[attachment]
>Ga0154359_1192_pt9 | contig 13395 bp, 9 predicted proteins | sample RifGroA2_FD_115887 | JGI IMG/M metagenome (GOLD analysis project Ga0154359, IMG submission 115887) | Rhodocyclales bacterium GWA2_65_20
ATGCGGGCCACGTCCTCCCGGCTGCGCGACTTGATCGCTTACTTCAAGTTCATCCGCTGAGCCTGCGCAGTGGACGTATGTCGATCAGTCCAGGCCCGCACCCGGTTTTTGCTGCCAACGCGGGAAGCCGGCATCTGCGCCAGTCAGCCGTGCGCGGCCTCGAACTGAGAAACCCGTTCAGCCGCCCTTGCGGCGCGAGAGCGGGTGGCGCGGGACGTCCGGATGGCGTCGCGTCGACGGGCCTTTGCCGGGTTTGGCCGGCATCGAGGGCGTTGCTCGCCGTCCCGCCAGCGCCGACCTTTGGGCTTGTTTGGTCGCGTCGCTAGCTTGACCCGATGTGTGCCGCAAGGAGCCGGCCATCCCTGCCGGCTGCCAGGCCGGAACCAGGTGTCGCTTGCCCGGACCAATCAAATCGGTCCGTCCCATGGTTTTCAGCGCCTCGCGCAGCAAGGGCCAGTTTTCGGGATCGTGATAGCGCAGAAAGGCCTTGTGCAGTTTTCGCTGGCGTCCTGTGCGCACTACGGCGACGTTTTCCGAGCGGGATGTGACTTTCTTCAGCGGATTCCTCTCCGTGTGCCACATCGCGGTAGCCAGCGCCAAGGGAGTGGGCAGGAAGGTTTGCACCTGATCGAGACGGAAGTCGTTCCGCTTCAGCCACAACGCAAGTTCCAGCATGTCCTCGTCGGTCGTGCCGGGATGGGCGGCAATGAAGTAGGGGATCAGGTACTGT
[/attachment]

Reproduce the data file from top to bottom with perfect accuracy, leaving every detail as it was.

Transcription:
>Ga0154359_1192_pt9 | contig 13395 bp, 9 predicted proteins | sample RifGroA2_FD_115887 | JGI IMG/M metagenome (GOLD analysis project Ga0154359, IMG submission 115887) | Rhodocyclales bacterium GWA2_65_20
ATGCGGGCCACGTCCTCCCGGCTGCGCGACTTGATCGCTTACTTCAAGTTCATCCGCTGAGCCTGCGCAGTGGACGTATGTCGATCAGTCCAGGCCCGCACCCGGTTTTTGCTGCCAACGCGGGAAGCCGGCATCTGCGCCAGTCAGCCGTGCGCGGCCTCGAACTGAGAAACCCGTTCAGCCGCCCTTGCGGCGCGAGAGCGGGTGGCGCGGGACGTCCGGATGGCGTCGCGTCGACGGGCCTTTGCCGGGTTTGGCCGGCATCGAGGGCGTTGCTCGCCGTCCCGCCAGCGCCGACCTTTGGGCTTGTTTGGTCGCGTCGCTAGCTTGACCCGATGTGTGCCGCAAGGAGCCGGCCATCCCTGCCGGCTGCCAGGCCGGAACCAGGTGTCGCTTGCCCGGACCAATCAAATCGGTCCGTCCCATGGTTTTCAGCGCCTCGCGCAGCAAGGGCCAGTTTTCGGGATCGTGATAGCGCAGAAAGGCCTTGTGCAGTTTTCGCTGGCGTCCTGTGCGCACTACGGCGACGTTTTCCGAGCGGGATGTGACTTTCTTCAGCGGATTCCTCTCCGTGTGCCACATCGCGGTAGCCAGCGCCAAGGGAGTGGGCAGGAAGGTTTGCACCTGATCGAGACGGAAGTCGTTCCGCTTCAGCCACAACGCAAGTTCCAGCATGTCCTCGTCGGTCGTGCCGGGATGGGCGGCAATGAAGTAGGGGATCAGGTACTGT